Health officials have been targeting their testing efforts on vulnerable populations such as people over the age of 65 or those have underlying conditions. They have also been focusing on so-called institutional settings where people live in close quarters such as shelters, nursing homes, jails and prisons. More than 350 of these places are under investigation for cases of the virus.
With increased testing at nursing homes and hospitals, health officials reported another 636 confirmed cases among medical workers and first responders since last week.
In total, 3,614 health care workers have tested positive, which makes up more than 10% of all known cases. A total of 20 health care workers have died, Ferrer said, and 14 were staff at skilled nursing facilities which continue to be among the hardest hit.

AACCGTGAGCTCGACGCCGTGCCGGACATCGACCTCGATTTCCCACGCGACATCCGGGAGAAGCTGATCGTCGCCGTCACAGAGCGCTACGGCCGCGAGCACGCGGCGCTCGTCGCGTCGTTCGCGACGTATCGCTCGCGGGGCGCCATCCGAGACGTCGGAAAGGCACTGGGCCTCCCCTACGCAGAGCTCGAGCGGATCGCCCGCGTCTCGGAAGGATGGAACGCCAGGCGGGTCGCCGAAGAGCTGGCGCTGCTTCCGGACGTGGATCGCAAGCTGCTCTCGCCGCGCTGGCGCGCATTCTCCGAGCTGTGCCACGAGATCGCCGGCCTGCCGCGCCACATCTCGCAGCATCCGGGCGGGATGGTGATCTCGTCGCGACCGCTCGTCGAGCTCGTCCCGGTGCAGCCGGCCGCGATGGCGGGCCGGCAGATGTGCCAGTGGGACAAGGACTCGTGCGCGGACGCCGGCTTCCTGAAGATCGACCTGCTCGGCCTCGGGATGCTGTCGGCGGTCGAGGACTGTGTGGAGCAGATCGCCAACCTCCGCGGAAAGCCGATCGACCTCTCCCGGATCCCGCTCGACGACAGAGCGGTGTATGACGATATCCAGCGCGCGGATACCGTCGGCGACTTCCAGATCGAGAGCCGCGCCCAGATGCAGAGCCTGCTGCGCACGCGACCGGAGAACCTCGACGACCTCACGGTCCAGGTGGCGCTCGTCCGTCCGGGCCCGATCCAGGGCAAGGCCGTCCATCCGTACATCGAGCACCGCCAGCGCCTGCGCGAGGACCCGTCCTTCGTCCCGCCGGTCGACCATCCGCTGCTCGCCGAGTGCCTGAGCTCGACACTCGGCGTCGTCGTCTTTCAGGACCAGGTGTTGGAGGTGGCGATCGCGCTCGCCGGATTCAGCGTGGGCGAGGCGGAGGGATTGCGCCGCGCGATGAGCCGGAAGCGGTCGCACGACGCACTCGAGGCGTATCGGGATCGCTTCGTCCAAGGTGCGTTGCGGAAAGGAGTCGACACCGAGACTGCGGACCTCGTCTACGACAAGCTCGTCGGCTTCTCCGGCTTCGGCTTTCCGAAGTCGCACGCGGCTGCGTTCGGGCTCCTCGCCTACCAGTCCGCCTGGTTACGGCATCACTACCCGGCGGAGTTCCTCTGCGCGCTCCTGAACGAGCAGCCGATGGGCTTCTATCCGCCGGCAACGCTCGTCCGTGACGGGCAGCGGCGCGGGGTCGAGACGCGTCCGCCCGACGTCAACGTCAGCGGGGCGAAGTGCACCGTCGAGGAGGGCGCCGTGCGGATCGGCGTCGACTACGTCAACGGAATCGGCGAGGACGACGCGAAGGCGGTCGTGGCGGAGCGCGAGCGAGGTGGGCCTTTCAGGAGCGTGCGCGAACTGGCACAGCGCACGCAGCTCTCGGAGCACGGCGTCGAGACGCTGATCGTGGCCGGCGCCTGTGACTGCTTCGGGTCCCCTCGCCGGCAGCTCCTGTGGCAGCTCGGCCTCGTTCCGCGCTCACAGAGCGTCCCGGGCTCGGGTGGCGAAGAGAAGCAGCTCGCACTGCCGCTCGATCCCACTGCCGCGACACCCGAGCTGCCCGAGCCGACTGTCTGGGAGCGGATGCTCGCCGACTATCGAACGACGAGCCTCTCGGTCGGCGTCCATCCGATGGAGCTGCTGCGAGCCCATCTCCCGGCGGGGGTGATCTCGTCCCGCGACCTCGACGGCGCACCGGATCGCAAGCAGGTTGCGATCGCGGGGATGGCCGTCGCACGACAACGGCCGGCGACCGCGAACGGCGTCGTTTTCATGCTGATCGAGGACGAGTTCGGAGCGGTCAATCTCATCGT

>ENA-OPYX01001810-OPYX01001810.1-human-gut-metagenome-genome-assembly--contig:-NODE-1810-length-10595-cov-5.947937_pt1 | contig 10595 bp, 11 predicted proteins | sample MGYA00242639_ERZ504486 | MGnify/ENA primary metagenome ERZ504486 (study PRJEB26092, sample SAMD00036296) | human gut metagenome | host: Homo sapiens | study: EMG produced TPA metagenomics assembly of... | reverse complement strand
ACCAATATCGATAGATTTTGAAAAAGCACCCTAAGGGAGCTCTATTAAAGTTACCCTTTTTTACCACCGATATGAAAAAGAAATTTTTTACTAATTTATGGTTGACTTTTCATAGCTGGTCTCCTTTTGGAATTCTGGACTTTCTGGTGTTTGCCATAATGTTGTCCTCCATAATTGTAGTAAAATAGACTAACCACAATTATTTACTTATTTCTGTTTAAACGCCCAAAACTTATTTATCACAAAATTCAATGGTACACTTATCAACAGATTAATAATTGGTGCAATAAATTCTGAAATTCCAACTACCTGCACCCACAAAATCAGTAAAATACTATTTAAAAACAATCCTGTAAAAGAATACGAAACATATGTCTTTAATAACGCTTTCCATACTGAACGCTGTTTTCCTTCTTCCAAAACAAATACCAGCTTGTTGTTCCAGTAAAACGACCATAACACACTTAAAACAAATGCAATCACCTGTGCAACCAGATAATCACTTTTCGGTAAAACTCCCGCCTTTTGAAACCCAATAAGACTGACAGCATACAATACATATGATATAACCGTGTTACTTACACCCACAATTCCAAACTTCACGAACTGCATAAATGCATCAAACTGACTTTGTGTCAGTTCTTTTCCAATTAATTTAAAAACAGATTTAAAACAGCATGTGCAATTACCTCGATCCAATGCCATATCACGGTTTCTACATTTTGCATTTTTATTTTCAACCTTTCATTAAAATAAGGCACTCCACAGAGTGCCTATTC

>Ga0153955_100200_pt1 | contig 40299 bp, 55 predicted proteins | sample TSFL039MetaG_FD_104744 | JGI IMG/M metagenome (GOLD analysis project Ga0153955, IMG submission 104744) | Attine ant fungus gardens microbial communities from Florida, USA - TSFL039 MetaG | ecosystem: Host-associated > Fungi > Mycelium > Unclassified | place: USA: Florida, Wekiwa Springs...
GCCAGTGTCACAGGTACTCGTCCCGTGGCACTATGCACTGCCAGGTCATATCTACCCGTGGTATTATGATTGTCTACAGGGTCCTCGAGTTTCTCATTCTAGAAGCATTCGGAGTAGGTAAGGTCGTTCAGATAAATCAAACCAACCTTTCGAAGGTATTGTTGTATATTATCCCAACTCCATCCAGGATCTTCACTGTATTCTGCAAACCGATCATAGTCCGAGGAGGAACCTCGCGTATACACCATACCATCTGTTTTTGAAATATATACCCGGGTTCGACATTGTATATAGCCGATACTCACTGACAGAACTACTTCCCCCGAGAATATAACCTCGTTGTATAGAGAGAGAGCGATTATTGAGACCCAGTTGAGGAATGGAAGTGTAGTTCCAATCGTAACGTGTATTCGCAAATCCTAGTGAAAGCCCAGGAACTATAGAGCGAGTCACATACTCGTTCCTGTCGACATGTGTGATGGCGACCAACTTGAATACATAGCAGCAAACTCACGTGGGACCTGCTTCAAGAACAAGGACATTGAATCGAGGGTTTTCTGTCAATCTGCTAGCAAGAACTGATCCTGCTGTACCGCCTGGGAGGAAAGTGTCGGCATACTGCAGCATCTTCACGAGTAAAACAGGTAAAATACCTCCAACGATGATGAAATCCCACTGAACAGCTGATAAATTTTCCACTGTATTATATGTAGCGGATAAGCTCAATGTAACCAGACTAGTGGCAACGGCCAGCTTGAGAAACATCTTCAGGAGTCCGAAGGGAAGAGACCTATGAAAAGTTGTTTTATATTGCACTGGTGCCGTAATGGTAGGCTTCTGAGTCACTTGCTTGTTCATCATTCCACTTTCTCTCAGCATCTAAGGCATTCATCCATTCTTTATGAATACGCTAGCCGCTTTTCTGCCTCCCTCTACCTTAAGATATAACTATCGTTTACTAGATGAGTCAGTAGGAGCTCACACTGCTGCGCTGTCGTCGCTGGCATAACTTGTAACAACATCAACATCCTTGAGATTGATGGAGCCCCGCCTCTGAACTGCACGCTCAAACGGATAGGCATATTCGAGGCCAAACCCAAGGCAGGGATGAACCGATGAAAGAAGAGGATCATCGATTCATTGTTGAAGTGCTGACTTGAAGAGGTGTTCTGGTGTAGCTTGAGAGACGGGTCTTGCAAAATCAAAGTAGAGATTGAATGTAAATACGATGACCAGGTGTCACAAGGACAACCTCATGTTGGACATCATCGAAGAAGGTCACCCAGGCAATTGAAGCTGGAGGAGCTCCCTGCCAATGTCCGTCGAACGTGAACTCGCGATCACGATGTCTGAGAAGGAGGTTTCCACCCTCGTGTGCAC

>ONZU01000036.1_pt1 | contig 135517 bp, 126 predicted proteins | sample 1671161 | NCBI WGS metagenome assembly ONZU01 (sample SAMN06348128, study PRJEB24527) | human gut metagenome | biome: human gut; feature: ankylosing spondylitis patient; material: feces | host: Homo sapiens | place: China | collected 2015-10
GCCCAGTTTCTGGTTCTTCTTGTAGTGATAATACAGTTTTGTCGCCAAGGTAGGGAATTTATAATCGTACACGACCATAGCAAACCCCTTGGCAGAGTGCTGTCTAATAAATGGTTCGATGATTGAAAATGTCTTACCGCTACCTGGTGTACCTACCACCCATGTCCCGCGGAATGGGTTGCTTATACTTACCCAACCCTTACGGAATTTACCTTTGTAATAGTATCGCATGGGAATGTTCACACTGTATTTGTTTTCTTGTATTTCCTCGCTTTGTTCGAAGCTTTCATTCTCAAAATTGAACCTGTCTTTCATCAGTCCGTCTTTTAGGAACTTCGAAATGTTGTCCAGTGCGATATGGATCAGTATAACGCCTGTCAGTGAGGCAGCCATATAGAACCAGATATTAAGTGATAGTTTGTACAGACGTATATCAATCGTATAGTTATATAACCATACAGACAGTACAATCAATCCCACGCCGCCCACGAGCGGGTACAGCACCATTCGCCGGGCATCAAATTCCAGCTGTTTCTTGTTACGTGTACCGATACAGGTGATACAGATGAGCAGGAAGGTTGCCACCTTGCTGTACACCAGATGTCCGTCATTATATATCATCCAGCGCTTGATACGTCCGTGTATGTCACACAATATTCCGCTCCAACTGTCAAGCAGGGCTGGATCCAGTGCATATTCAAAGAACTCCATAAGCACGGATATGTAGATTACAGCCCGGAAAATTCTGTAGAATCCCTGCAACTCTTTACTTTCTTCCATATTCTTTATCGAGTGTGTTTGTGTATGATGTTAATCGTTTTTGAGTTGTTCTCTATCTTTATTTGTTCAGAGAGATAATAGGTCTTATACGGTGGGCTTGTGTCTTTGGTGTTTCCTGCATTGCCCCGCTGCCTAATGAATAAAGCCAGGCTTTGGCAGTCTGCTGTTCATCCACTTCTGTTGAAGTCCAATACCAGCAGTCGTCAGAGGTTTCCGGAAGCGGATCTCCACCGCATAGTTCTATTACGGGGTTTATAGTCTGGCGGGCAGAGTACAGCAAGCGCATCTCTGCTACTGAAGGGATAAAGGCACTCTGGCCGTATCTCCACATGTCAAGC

“Our health care workers are the heroes of this pandemic,” Ferrer said. “Their dedication and their courage saved lives.”
Nursing facilities continue to grapple with a growing number of deaths and infections. Along with so-called institutional settings such as shelters, jails and treatment centers, they are tied to 8,164 known cases and 779 deaths, or about half of all fatalities countywide, Ferrer said. The “vast majority” of those deaths were of residents at skilled nursing facilities, she said.
As for the county’s incarcerated population, three underage individuals at juvenile facilities have been infected in addition to 12 cases among staff, according to Ferrer.
Over the weekend, another inmate at Federal Correctional Institution, Terminal Island died of COVID-19, Ferrer said. A total of seven incarcerated people at just that one facility have died.
With 671 infections among inmates and staff, the federal prison population has fared worse in known cases than other correctional facilities. County health officials said 444 cases have been confirmed among jails and another 154 in the state prison population.
Meanwhile, 23 homeless shelters are under investigation including a facility tied to at least 14 cases, officials said. A total of 234 cases have surfaced among people experiencing homelessness.